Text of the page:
"Traditional fingerprinting with total internal reflection has some obvious limitations that manifest themselves in a maritime environment; anything that gets between the finger and sensor creates a problem, such as seawater, dirt, grime or dust," commented Shannon. Multispectral imaging, however, uses multiple wavelengths of visible light to read both external and "internal" fingerprints, the advantage being that this technology identifies a set of capillaries below the skin identical to one's external fingerprint, which effectively resolves problems from dirty fingers, explained Shannon. "Vascular-pattern recognition such as hand veins employs a near-IR camera and proprietary algorithms to capture images of veins, arteries and capillaries four millimeters deep, found at the back of the human hand," said Terry Wheeler, President of Identica. The advantages of vascular recognition, on top of withstanding difficult port environments, include immediate identification (0.1 second per person) and enhanced user privacy. Vascular patterns, unlike fingerprints, cannot be inadvertently left behind, continued Wheeler. As such, countries that tightly regulate privacy laws may prefer vascular biometrics to fortify access control.
Security technology will become much tighter, more integrated, and much more automated to bring higher efficiency to ports, said Howard. "We don't want security to slow down commerce; we actually look for ways security technology can improve the flow of commerce," emphasized Page Siplon, Executive Director of Georgia Center of Innovation Logistics (the center aims to accelerate the growth and competitiveness of the state's logistics industry). "The best and most effective technologies are going to be those that are business-driving and ROI-generating."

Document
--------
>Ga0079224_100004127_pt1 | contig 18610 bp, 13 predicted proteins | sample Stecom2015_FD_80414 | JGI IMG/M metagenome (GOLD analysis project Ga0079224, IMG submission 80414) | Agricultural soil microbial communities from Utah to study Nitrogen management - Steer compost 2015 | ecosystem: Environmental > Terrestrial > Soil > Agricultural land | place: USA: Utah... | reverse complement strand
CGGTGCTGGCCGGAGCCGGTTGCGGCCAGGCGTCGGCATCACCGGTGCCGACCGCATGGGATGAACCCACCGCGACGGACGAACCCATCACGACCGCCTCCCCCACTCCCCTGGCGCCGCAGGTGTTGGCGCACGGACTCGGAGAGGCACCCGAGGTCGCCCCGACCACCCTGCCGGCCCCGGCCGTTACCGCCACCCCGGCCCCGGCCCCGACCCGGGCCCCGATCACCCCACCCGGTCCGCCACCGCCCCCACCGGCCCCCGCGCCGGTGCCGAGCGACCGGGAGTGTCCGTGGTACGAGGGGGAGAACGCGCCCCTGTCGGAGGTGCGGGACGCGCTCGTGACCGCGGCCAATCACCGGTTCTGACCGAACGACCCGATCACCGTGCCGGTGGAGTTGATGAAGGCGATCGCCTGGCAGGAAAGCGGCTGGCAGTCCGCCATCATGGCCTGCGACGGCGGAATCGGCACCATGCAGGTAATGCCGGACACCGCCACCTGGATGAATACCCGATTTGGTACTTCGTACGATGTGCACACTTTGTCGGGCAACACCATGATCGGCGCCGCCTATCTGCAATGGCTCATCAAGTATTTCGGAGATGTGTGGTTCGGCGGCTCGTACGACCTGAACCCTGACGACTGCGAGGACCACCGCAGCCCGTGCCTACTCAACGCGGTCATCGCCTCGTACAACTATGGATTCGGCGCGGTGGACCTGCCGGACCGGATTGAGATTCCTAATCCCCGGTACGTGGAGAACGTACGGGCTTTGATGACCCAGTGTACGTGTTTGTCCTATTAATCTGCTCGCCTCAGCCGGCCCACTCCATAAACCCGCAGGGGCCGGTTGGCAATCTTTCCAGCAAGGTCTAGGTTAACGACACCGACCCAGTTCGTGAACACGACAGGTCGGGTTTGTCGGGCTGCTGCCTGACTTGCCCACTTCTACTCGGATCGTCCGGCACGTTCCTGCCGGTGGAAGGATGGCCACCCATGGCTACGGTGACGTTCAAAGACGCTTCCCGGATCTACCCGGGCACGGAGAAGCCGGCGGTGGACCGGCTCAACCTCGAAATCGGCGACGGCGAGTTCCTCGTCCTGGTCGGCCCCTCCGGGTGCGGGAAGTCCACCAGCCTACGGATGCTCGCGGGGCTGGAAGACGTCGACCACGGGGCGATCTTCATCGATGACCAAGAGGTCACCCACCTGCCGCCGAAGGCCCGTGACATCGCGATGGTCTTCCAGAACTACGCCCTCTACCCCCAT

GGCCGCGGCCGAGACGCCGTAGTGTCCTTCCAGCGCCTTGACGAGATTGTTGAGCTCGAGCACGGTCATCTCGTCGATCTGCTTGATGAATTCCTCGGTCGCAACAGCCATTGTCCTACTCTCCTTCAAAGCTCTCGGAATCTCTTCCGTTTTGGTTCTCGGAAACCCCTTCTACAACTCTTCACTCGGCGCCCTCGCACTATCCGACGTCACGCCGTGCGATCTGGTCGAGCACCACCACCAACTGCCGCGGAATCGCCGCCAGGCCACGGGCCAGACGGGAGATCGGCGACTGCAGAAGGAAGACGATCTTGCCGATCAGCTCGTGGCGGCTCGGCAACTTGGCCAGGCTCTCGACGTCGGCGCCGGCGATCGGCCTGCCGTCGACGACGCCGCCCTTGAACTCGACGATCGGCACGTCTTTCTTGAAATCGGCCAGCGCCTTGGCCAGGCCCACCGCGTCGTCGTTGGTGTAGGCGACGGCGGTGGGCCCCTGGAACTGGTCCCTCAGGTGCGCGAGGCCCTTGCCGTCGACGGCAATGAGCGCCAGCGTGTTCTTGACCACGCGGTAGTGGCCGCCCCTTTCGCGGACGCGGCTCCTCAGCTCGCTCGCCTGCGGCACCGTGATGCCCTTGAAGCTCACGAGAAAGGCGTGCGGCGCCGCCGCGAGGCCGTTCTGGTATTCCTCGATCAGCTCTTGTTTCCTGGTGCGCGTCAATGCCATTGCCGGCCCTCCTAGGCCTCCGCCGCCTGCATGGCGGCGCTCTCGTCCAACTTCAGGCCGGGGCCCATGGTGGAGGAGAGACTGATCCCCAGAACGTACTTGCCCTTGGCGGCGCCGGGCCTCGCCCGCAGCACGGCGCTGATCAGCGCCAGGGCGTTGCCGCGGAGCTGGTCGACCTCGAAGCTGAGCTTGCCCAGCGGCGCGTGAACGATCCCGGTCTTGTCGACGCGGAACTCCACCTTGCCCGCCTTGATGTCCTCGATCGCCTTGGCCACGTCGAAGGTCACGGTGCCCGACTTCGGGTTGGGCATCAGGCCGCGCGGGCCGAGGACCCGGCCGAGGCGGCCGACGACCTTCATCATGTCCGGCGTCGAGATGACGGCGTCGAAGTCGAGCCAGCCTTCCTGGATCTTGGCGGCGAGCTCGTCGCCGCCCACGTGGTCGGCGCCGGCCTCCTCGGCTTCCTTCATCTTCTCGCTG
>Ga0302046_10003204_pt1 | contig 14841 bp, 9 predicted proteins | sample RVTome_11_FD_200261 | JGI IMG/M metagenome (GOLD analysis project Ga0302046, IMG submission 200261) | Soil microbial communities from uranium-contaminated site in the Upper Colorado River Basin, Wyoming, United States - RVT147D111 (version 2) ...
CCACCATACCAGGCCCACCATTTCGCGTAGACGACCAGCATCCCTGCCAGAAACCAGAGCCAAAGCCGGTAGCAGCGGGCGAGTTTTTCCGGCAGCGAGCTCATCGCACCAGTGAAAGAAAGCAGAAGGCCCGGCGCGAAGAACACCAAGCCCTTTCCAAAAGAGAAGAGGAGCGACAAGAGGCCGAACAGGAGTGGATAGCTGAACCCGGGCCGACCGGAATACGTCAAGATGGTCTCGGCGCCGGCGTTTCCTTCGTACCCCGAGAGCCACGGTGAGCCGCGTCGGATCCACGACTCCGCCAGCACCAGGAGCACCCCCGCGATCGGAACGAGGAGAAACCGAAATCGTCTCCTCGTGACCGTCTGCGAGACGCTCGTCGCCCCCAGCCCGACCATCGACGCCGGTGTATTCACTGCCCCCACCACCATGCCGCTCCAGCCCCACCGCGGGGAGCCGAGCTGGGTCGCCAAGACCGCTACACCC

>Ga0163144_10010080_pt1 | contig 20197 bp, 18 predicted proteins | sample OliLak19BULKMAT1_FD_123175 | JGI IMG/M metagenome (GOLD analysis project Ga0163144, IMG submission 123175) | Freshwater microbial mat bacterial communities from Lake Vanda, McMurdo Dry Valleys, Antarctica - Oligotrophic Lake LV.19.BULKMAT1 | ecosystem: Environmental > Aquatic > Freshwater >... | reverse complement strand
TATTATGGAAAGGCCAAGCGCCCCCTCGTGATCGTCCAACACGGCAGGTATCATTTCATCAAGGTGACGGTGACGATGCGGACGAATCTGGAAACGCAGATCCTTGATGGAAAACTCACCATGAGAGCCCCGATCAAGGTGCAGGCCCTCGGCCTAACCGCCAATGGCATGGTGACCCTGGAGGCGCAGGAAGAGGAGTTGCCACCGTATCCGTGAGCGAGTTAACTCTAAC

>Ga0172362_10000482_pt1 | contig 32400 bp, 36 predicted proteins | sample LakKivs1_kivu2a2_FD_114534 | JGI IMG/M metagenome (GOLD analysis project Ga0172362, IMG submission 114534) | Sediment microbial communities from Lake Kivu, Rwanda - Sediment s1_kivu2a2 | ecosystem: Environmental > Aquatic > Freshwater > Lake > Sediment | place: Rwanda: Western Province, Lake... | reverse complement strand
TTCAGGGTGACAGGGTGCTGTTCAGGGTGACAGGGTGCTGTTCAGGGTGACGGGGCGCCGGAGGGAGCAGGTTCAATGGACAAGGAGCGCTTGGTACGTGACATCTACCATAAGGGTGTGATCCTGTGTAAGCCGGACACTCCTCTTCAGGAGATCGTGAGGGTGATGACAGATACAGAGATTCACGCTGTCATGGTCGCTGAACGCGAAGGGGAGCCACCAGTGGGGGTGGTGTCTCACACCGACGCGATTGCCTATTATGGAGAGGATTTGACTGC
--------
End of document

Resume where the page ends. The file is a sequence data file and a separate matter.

"The global supply chain is just that — global. As such, commerce is the concern of all nations. The security of commerce is therefore also a global concern," said Preston. Undoubtedly, it will take time and a massive international effort on part of government organizations, security providers and end users (including port workers, ship crew, etc.) to fully bring security up to par, and current efforts at ports around the world are seeing this colossal global cooperation picking up speed and heading for the right destination.